It seems we are not going to agree on this one. I appreciate your honesty and the fact that you do not discount Gill’s usefulness in total. I admit that Gill interprets several texts more narrow than me (as does Calvin, Owen, Turretin, and many others), yet, (1) I don’t think this warrants the treatment he has received, and (2) I don’t think many/most read him wide enough to see the full Gill. He did believe God has a general love for mankind lost and did warn and woo sinners to come to Christ. Spurgeon (as you know) mostly spoke well of Gill. Concerning his commentaries he said, “In some respects, he has no superior. For good, sound, massive, sober sense in commenting who can excel Gill”?

    Gill was largely esteemed by his contemporaries, who viewed him as a champion for truth. For example, in order to hear Gill themselves, several churches throughout London implored him to give a weekly lecture which he did from 1729 to 1756. “The ministry of Mr Gill being acceptable not only to his own people, but likewise to many in other churches, and of other denominations; some gentlemen moved among themselves to set up a lecture on some day in the week, that they might have the opportunity of hearing him” (Rippon). Gill had a large heart for the whole church, and was greatly loved by a single church which he faithfully pastored for 51 yrs.

    IN 1770 as death drew near, Gill took to his pen to write his Dying Thoughts. The question he asked himself was, “Wherein lies this readiness and preparation for death and eternity”? He provides several faulty grounds: (1) a well-spent life, (2) having treated men justly, (3) alms giving to the poor, (4) a blind hope in God’s mercy, (5) confidence they’ve made peace with God without knowing “Christ ONLY is the peace-maker,” (6) “others make their readiness for death to lie in a little negative holiness, and thank God, as the Pharisee did, that they are not as other men are,” (7) “others, please themselves with a profession of religion they have made and held,” and (8) “Not any external righteousness whatever makes a man ready for death and eternity. For by it he is not justified before God, and by it he is not saved. Except he has a BETTER righteousness, he will never enter into the kingdom of heaven. And it should be our concern, with the apostle, to be found in Christ, and in His righteousness, and not in our own, which will leave us short of heaven and happiness.”

    Gill died and entered his eternal rest on October 14, 1771, at 74 yrs of age. He was buried in Bunhill Fields along side Bunyan, Goodwin and Owen.

  18. Mike,

    I respect your appreciation for Gill. Confessedly, I haven’t read as much of him as you have. I still think the dangers of hyper and ultra-high as well as some elements of high-calvinism are real and strike at the way one views God and the gospel. But I’m willing to concede that there’s plenty of good to be gained from Gill’s writings.

    Thanks for your post, brother, and for your love of the truth.


  19. Dear Mike

    Can you provide a source for your quote (ending “Come then, poor, guilty prodigals, come home”) from Gill? It is word-for-word the same as a George Whitefield sermon which is easily found through google search.

    I would second Bob Gonzales’ comment about the dangers of very high (or even hyper) calvinism. But Gill is my favourite whole-bible commentator. Above Henry, Poole, Calvin.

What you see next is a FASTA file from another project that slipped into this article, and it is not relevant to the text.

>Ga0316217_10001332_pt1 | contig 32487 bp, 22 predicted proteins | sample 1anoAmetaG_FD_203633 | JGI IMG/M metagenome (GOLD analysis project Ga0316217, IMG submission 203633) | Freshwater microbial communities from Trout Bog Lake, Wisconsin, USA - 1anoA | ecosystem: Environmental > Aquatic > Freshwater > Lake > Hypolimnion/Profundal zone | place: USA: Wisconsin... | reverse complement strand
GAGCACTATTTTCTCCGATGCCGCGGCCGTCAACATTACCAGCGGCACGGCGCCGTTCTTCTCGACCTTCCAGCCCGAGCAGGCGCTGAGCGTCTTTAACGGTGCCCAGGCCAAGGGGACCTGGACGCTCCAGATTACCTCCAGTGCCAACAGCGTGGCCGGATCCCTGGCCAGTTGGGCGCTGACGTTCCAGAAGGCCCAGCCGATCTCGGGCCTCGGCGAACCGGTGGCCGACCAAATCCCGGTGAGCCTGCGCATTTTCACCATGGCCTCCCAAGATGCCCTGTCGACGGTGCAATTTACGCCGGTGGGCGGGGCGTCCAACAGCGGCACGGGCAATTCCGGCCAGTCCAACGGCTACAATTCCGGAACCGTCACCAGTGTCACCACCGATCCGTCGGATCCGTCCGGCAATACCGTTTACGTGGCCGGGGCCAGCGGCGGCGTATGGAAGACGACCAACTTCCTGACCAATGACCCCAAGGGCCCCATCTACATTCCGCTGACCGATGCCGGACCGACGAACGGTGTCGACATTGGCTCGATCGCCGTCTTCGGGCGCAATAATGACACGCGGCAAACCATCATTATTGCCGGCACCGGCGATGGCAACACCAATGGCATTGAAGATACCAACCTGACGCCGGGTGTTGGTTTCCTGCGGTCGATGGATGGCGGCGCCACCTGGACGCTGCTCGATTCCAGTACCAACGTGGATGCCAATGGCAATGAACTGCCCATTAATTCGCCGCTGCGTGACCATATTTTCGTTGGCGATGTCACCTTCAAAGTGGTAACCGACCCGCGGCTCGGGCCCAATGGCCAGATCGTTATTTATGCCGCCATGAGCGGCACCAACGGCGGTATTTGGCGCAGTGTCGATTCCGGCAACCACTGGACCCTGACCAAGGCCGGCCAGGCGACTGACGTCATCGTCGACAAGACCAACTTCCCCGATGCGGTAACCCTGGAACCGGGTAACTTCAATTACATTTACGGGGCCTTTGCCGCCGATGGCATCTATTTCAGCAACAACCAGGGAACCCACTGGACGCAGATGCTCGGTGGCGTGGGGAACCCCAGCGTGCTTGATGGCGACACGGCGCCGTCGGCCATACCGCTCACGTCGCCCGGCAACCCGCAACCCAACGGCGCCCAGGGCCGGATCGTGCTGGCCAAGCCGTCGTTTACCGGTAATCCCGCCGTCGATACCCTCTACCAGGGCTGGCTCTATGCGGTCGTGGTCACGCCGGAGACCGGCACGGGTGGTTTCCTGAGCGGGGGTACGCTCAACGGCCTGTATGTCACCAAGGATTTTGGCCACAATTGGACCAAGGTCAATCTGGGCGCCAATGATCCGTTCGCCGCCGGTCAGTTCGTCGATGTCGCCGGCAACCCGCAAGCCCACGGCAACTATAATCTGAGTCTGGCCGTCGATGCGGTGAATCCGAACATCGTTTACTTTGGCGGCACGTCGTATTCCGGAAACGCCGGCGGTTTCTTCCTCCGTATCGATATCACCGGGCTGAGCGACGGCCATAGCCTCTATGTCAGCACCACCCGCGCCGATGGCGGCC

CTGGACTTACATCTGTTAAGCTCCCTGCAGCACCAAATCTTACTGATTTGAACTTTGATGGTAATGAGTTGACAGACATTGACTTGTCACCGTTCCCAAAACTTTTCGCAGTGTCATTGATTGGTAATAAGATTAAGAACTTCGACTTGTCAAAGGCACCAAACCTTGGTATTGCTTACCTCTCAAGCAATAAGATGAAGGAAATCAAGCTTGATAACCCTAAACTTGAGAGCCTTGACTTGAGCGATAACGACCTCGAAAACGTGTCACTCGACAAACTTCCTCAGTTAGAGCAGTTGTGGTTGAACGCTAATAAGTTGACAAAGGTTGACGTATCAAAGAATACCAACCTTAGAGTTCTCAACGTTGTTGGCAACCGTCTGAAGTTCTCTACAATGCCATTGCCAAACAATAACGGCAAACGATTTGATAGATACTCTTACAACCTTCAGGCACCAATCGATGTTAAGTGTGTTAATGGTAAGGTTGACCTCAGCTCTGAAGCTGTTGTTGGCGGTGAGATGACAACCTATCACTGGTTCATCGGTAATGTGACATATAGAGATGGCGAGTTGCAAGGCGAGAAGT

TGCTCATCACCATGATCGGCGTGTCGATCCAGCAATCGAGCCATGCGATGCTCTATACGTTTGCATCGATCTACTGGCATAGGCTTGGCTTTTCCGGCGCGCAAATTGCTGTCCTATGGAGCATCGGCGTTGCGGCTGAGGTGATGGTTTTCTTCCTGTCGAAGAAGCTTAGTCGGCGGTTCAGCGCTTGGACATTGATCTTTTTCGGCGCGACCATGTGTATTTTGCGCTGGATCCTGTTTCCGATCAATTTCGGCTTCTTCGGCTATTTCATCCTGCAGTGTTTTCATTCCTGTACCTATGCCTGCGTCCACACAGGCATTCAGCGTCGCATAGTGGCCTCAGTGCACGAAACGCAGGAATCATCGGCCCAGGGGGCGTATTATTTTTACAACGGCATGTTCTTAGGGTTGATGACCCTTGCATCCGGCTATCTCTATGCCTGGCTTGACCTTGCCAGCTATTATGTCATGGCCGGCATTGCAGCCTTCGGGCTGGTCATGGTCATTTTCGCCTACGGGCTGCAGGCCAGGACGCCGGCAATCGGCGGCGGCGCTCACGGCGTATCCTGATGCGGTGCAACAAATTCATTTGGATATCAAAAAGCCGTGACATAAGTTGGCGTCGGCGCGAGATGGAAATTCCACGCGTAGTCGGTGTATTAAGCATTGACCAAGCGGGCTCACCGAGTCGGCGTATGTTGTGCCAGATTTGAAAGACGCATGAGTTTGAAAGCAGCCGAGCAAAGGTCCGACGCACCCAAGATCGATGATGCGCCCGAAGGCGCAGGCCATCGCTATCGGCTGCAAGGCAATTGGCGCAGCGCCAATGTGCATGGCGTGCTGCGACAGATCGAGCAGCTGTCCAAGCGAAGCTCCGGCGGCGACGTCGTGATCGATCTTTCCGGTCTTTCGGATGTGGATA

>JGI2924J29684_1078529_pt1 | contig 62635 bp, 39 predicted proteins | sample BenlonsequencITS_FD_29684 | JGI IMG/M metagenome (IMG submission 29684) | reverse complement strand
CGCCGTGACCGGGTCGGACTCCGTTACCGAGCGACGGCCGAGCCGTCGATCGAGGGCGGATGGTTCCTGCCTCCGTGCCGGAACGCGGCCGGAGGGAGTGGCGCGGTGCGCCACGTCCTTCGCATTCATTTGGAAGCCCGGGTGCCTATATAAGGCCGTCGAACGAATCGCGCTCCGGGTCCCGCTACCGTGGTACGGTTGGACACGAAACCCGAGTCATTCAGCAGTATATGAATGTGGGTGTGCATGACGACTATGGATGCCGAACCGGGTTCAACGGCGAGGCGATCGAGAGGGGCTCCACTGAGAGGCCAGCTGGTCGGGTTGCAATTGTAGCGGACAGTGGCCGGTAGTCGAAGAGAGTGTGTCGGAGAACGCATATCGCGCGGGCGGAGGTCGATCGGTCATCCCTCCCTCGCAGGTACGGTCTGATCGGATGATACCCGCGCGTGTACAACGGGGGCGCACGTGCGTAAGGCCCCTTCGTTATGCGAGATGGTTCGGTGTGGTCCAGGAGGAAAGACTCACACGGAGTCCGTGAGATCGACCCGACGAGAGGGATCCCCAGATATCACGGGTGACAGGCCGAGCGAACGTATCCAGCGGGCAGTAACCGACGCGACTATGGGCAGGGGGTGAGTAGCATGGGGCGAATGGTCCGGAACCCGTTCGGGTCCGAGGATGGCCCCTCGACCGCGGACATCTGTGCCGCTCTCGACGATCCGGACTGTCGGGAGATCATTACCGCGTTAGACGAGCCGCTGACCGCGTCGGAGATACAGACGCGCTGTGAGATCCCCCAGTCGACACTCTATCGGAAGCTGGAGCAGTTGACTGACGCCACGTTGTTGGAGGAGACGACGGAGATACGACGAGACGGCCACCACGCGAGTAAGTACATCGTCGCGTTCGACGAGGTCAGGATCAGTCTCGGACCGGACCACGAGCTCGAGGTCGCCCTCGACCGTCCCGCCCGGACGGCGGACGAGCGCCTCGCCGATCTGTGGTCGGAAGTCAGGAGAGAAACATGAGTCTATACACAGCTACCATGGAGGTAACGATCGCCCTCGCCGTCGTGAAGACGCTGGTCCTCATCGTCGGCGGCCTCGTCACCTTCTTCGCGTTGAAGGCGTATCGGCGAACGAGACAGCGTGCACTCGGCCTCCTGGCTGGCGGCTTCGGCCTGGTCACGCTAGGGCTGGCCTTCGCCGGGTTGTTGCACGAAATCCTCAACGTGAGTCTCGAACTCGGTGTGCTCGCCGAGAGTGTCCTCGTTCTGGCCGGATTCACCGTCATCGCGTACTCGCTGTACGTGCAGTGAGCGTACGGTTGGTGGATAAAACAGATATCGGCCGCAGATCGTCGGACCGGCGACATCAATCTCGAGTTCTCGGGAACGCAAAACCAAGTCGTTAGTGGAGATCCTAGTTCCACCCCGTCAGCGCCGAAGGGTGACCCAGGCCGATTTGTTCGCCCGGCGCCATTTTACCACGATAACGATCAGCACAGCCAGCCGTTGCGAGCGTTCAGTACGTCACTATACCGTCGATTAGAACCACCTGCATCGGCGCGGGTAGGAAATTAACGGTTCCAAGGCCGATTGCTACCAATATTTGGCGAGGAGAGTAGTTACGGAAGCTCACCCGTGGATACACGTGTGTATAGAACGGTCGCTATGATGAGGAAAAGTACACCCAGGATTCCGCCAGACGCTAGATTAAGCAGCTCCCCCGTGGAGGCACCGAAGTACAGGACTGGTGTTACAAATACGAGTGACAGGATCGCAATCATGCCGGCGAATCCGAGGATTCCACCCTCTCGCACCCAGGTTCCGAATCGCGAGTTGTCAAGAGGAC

20. I would be less concerned with Gill and more concerned with the weak theology of the Marrow Men…their hyper evangelism and their similar to Amyraldism. If one is concerned that Gill’s high Calvinism leads to hyper Calvinism, one should also be concerned with Marrowism leading to Amyraldism.

  21. Jonathan.

    It appears you are right. The quote (ending, “Come then poor, etc”), was Whitefield. I took it from Nettles’ Chapter on Gill in Baptist History in the section where he was contrasting the two men. I quoted Whitefield instead of Gill. Gill’s quotation follows, in which Nettles attempts to show that Gill (like Whitefield), was not “opposed to such encouragements (to the sinner) as characterized Whitefield’s ministry.” Please accept my apologies for the oversight (it was not intentional). The second quotation above (see post directed toward Bob G), is taken from Sermon and Tracts, Volume 2, 39-40.

    By the way, the quotation provided by Nettles (showing Gill’s willing to encourage sinners to come to Christ), sounds similar to Whitfield (which was Nettles’ point):

    …What encouragement is here for poor sinners from hence to hope for grace and mercy through Christ? What though, poor soul, thou seest the abounding of sin in thy nature, and in every power and faculty of thy soul; yet look up and view the super-abounding grace of God streaming through the person, blood, and righteousness of Christ; it is a mercy that thou seest the plague of thine own heart, and art not left to thy native blindness, to a vain conceit of the goodness of thy estate, when thou were poor, wretched, miserable, and blind and naked; take heart, therefore, and do not be discouraged; Christ’s grace is sufficient for thee; and where sin abounded, grace has much more so; there is enough in Christ for thee; there is righteousness to clothe, and bread to nourish, grace to sanctify, strength to support, and every thing needful for thee; go to him as a poor perishing sinner, implore his grace, and venture on Him, I dare say He will not reject thee…

    Such quotations as these (provided by me in these posts) are common throughout Gill’s sermons. Let us read Gill widely (beyond commentaries) before coming to any dogmatic conclusions. Let us, dear brethren, read Gill FOR OURSELVES.

  22. […] John Gill! I'd encourage everyone to read him. Also check out this blog: Five Reasons to Read John Gill | Reformed Baptist Fellowship Josh Williamson Pastor – Craigie Reformed Baptist Church Perth, Scotland (from September 2013) […]

  23. […] The following was originally posted at Reformed Baptist Fellowship, November 18, 2011 by Mike Waters of Heritage Reformed Baptist Church, North Canton Ohio.  This is merely a summary, for the full text click here. […]